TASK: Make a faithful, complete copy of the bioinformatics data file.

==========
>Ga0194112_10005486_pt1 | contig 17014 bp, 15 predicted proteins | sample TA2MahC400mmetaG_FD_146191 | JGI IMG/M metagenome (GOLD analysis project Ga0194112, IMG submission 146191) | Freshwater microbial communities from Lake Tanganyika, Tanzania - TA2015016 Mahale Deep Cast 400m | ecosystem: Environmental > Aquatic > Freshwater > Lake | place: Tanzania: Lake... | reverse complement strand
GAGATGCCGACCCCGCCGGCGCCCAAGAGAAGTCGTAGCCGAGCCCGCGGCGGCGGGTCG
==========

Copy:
>Ga0194112_10005486_pt1 | contig 17014 bp, 15 predicted proteins | sample TA2MahC400mmetaG_FD_146191 | JGI IMG/M metagenome (GOLD analysis project Ga0194112, IMG submission 146191) | Freshwater microbial communities from Lake Tanganyika, Tanzania - TA2015016 Mahale Deep Cast 400m | ecosystem: Environmental > Aquatic > Freshwater > Lake | place: Tanzania: Lake... | reverse complement strand
GAGATGCCGACCCCGCCGGCGCCCAAGAGAAGTCGTAGCCGAGCCCGCGGCGGCGGGTCG